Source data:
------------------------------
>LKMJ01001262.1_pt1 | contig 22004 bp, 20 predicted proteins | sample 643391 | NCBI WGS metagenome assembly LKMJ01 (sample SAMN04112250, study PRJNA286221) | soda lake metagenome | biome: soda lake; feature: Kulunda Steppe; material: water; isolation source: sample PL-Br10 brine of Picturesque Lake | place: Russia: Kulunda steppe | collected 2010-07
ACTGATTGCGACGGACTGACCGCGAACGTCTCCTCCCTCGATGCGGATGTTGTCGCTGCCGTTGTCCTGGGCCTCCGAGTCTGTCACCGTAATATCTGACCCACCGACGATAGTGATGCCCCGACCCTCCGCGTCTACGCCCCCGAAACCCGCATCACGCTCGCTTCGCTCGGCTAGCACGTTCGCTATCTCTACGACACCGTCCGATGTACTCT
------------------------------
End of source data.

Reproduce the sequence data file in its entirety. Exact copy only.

>LKMJ01001262.1_pt1 | contig 22004 bp, 20 predicted proteins | sample 643391 | NCBI WGS metagenome assembly LKMJ01 (sample SAMN04112250, study PRJNA286221) | soda lake metagenome | biome: soda lake; feature: Kulunda Steppe; material: water; isolation source: sample PL-Br10 brine of Picturesque Lake | place: Russia: Kulunda steppe | collected 2010-07
ACTGATTGCGACGGACTGACCGCGAACGTCTCCTCCCTCGATGCGGATGTTGTCGCTGCCGTTGTCCTGGGCCTCCGAGTCTGTCACCGTAATATCTGACCCACCGACGATAGTGATGCCCCGACCCTCCGCGTCTACGCCCCCGAAACCCGCATCACGCTCGCTTCGCTCGGCTAGCACGTTCGCTATCTCTACGACACCGTCCGATGTACTCT